And just because I’m really paranoid, (c) Astral to me.

  552. Sylaron 10 Jun 2011 at 8:35 am

    Now that I think about it, the letters S and L do sound sexy and sensual. So if someone heard the name Sylar, they’d think he was some sexy sweetheart rather than a psychotic serial killer.

  553. B. Macon 10 Jun 2011 at 10:07 am

    Yeah, I think Sylar seemed very normal. His name wasn’t distinctly villainous and he didn’t look very villainous, either.

  554. FotV/Annaon 10 Jun 2011 at 10:35 am

    Is he actually anti-social?
    1.failure to conform to social norms with respect to lawful behaviors as indicated by repeatedly performing acts that are grounds for arrest;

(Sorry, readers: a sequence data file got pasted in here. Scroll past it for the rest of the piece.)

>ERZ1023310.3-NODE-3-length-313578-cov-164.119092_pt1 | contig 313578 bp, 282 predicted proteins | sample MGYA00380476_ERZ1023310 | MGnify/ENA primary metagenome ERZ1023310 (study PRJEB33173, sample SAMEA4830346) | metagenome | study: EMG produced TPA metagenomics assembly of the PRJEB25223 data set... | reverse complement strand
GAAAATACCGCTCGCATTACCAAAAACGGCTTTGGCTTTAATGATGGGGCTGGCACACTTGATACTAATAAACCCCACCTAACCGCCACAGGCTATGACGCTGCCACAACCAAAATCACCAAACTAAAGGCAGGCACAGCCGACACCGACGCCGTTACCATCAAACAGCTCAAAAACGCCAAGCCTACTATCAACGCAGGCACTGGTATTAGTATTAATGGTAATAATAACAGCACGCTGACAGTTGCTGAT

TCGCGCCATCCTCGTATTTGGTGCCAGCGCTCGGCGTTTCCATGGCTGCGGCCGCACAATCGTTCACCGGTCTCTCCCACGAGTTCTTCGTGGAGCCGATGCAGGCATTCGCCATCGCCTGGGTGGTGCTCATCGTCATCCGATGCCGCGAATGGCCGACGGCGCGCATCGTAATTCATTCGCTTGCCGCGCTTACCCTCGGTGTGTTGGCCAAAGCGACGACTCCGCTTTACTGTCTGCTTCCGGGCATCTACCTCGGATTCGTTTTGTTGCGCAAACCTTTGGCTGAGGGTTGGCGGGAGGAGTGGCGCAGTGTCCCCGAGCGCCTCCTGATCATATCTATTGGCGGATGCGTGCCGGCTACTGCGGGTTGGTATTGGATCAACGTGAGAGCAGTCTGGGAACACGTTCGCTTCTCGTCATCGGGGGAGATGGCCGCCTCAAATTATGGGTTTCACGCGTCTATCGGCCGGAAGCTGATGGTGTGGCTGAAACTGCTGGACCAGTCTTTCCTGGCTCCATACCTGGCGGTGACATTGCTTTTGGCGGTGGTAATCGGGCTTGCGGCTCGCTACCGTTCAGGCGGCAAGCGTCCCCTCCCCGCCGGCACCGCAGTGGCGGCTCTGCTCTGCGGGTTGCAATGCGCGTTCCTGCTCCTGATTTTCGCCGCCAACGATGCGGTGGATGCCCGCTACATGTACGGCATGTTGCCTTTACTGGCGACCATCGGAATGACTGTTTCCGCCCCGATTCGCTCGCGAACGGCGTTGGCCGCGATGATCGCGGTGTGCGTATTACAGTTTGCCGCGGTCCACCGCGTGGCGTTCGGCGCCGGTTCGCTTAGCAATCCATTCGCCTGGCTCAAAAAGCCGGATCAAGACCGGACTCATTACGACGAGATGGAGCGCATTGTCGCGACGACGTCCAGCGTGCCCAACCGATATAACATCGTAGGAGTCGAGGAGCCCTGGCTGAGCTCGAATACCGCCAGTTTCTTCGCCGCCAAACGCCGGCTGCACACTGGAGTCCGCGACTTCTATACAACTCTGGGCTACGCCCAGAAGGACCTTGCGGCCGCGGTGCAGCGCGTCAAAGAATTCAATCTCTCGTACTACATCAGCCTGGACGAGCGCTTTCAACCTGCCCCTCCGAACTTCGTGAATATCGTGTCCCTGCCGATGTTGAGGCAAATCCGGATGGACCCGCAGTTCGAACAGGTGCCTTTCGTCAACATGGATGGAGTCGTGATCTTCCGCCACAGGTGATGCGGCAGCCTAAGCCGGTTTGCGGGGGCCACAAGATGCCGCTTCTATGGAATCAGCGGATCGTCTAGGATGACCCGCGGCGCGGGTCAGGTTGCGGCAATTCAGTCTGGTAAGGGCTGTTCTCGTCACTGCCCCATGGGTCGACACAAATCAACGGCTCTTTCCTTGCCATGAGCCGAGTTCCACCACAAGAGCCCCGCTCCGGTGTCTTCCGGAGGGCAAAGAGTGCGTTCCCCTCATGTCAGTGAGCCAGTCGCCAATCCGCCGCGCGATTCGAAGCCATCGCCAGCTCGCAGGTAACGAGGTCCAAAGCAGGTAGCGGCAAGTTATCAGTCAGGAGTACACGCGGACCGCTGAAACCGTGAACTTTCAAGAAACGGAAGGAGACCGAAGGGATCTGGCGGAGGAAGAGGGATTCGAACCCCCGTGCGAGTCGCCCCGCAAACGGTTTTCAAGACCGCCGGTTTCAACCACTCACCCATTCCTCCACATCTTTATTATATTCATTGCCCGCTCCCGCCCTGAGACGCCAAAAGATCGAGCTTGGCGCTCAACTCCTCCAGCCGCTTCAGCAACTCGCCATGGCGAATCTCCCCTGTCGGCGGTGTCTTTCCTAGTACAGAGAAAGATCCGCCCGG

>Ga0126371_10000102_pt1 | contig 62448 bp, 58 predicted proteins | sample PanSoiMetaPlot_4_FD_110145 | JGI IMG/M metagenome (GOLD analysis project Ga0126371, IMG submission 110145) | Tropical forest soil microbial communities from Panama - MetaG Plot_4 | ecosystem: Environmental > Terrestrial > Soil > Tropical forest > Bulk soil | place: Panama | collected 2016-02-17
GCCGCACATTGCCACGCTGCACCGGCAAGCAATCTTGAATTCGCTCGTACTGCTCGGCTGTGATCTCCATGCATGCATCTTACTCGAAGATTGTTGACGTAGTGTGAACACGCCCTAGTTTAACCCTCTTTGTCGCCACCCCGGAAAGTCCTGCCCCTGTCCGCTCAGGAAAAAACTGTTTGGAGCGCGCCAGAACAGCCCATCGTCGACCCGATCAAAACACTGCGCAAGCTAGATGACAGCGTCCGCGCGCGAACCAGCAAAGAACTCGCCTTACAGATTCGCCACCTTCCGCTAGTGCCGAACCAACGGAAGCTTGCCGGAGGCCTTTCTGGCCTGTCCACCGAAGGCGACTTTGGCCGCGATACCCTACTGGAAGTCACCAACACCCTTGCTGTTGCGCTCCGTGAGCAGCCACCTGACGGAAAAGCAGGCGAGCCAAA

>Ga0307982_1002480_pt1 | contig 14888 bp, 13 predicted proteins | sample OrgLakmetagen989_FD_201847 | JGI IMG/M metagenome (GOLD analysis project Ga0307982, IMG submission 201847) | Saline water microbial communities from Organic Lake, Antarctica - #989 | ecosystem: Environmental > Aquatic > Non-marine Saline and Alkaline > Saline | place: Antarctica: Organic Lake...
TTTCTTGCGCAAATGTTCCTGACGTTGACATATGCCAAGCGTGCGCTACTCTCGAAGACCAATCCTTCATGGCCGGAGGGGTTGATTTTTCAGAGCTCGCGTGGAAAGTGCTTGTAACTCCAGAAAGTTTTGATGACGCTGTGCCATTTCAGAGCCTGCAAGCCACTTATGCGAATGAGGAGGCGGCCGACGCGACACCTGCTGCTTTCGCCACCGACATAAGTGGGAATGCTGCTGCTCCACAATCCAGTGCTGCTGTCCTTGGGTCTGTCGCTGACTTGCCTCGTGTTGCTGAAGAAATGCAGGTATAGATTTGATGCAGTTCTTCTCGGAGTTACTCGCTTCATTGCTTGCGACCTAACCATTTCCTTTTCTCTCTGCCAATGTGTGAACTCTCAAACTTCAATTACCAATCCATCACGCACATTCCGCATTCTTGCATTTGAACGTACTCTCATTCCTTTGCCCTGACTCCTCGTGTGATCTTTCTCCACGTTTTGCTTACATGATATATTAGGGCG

2.deception, as indicated by repeatedly lying, use of aliases, or conning others for personal profit or pleasure;
    3.impulsiveness or failure to plan ahead;
    4.irritability and aggression, as indicated by repeated physical fights or assaults;
    5.reckless disregard for safety of self or others;
    6.consistent irresponsibility, as indicated by repeated failure to sustain consistent work behavior or honor financial obligations;
    7.lack of remorse, as indicated by indifference to or rationalizing having hurt, mistreated, or stolen from another;

    or is he avoidant (avoids social situations, relationships etc.) or asocial ( inability to ’empathise’, to feel intimacy with, or to form close relationships with others ). Sorry used to be a psych major. The Antisocial Myth drives me crazy.